Fernando Dámaso, 15 April 2019 — Dr. Ramón Grau San Martín was the seventh President of the Republic. He governed from 10 October 1944 to 10 October 1948. During the very month he took office, a fierce hurricane struck the Island, causing great destruction. For many citizens, this natural phenomenon constituted an important omen: the Grau government was kicking off with stormy winds — and a stormy government it would be, despite being established amidst the prosperity produced by World War II, when sugar came to achieve a high price on the world market.
Grau, who promised to achieve a “government of Cubanness,” and who liked to say, “Cubanness is love” — and that, besides, in his administration, women were “in charge” — promulgated the Law of the Sugar Differential to benefit the industry’s workers, fixing the producers’ share of the final molasses (a statute of indisputable social utility).
He also launched a vast Public Works Plan that notably improved many neighborhoods in the city of Havana — despite some projects being so poorly constructed that they eventually had to be demolished and rebuilt. He established the compulsory licensure of degreed and non-degreed professions, a summer schedule for businesses, a lawyers’ pension, and retirement funds for workers in the textile, sisal and tobacco industries, among others.
From the start of his administration, Grau tried to associate it with the “hundred days” (9/10/1933-1/15/1934) and lend it continuity via social measures — although many contained a high dosage of demagoguery, so much that he became popularly known as “the Divine Gallimaufry.”
At the same time, in a moment of weakness, he allowed certain armed groups (remnants of the 1933 Revolution’s action groups who had been unable to insert themselves normally in the subsequent political process, and who practiced violence and carried out shady dealings) to roam the streets, primarily, of Havana.
This infinite tolerance for gangsterism revived the anarchic episodes of that prior period — which, during the previous administration, had seemed a thing of the past — thereby demonstrating the terrible current state of relations between the Executive and Legislative powers, which had suffered a great decline.
Grau abandoned the semi-parliamentarism instituted by the previous adminisration and went back to a presidentialist style of government, ignoring what had been established by the Constitution of the Republic in this regard.
In addition, his presidency was characterized by some picturesque, even extravagant, successes that reduced his credibility and respectability — such as the strange disappearence of the diamond embedded in the floor of the Capitol (which, some time later, one fine day, with no coherent explanation, appeared on the table in his office, and which he nonchalantly returned to its rightful place as if nothing had happened, without revealing who had masterminded such a misdeed).
Among the tragic events occurring in those years, one that merits pointing out is the so-called “Battle of Orfila,” more like a slaughter, wherein the two most important action groups that operated in the city of Havana vented their personal and business rivalries with bullets, resulting in a great number of dead and injured.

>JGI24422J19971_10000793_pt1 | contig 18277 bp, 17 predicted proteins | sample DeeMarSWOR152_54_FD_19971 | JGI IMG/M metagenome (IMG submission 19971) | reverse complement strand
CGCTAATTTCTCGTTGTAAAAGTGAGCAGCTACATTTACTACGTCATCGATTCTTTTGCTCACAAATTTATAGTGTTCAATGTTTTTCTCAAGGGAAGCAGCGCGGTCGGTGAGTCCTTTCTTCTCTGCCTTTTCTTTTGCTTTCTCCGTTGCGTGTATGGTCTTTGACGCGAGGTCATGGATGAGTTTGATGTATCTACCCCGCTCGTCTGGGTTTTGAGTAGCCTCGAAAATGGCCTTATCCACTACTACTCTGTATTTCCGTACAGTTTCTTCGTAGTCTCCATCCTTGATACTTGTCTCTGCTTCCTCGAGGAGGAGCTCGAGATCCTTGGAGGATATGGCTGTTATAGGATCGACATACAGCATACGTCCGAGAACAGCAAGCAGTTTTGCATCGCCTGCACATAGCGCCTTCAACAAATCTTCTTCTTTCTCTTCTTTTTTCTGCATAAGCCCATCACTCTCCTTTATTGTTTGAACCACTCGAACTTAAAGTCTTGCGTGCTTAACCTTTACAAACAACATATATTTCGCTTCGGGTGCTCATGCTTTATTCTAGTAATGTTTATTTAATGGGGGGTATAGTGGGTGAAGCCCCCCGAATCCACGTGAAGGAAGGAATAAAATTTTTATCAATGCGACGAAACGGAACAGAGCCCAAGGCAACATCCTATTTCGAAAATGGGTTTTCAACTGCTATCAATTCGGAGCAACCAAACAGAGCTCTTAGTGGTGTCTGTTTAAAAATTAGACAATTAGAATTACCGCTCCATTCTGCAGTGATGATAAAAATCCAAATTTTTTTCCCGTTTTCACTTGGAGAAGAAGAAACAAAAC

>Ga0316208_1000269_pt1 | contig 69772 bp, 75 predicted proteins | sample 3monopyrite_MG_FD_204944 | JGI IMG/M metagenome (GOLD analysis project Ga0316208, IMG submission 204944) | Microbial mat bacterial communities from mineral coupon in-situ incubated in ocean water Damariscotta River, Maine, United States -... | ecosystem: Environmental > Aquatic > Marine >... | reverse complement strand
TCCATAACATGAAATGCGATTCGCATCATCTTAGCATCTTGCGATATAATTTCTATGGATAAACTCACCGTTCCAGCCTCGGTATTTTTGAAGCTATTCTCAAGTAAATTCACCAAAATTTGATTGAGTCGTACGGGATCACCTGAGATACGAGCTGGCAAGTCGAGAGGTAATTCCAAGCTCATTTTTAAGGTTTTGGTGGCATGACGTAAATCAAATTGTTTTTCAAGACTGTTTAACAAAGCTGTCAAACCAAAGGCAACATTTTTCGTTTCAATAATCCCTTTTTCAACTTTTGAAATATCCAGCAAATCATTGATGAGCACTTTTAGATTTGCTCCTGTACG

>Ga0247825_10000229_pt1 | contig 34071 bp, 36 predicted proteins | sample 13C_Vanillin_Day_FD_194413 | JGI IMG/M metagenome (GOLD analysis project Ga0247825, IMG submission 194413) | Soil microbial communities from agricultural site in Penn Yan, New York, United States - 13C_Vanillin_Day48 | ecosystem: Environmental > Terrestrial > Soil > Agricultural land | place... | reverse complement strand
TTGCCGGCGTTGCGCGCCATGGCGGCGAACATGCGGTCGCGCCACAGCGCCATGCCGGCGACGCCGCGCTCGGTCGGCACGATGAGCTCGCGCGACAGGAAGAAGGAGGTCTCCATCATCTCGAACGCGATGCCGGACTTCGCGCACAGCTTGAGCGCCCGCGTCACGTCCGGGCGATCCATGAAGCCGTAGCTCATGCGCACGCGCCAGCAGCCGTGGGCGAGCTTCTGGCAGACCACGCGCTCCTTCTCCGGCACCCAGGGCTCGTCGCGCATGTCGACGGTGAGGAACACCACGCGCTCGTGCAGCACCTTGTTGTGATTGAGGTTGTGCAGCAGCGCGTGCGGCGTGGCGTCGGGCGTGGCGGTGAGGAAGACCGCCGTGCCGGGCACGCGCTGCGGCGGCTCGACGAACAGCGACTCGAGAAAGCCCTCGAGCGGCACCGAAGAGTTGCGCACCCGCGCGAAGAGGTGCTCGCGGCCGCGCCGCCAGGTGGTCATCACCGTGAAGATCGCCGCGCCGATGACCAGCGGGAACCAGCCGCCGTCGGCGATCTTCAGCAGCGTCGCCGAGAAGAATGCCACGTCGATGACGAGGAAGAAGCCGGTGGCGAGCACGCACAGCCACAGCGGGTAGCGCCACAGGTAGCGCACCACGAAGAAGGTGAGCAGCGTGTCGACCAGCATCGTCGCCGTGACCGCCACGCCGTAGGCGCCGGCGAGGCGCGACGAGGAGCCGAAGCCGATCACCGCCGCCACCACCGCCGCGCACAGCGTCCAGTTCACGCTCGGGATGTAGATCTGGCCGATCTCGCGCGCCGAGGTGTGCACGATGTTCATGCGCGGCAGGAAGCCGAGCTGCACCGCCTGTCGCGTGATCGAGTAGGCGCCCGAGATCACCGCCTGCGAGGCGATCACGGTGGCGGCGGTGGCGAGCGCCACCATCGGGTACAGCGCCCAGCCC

On the international plane, Grau allowed the formation of a clandestine army – the so-called Legion of the Caribbean — which established its base of operations in Cayo Confites and was aimed at overthrowing dictatorships in the region, in frank violation of international laws in force then.
Notwithstanding all these errors, which discredited the government as well as the President himself (turning him into a cartoon-like figure), there was always an absolute respect for civic liberties and freedom of expression — and, as he liked to say, in his government, all Cubans “had five pesos in their pockets.”
Grau was a President subjected to great opposition — not just the traditional kind, but also that of Dr. Eduardo R. Chibás, dissident leader of the Partido Revolucionario Cubano-Auténtico (PRCA), who went on to head it when he was not selected by Grau as the party’s candidate for the upcoming presidential election.
Chibás, a charismatic and populist politician who had directed Grau’s campaign during the so-called “glory days” that had swept him to power in 1944, felt discriminated against, and he became Grau’s most fierce critic and impugner — with and without cause.
On 6 January 1948, general elections were held in which the following candidates participated: for the PRCA, Drs. Carlos Prío Socarrás and Guillermo Alonso Pujol; for the Coalición Socialista Democrática, Drs. Emilio Núñez Portuondo and Gustavo Cuervo Rubio; for the Partido del Pueblo Cubano-Ortodoxo, Drs. Eduardo R. Chibás and Emilio Ochoa; and for the Partido Socialista Popular, Dr. Juan Marinello. The winning ticket was that of the PRCA.
President Ramón Grau San Martín, a popular figure who aroused great hopes in the citizenry (as much for his support of culture as for his performance during the government of the “hundred days” following the overthrow of Gerardo Machado’s dictatorship), who assumed the presidency with a great majority of the population in his favor — little by little, due to his political weaknesses, began to lose prestige and turn into more of a folk character than a head of state.
As a result, even with the prevailing economic boom during his six years of governing and the many constructive works accomplished with the objective of improving our towns and cities, the people did not feel totally satisfied. A monument or bust was never erected in his memory.
Translated by: Alicia Barraqué Ellison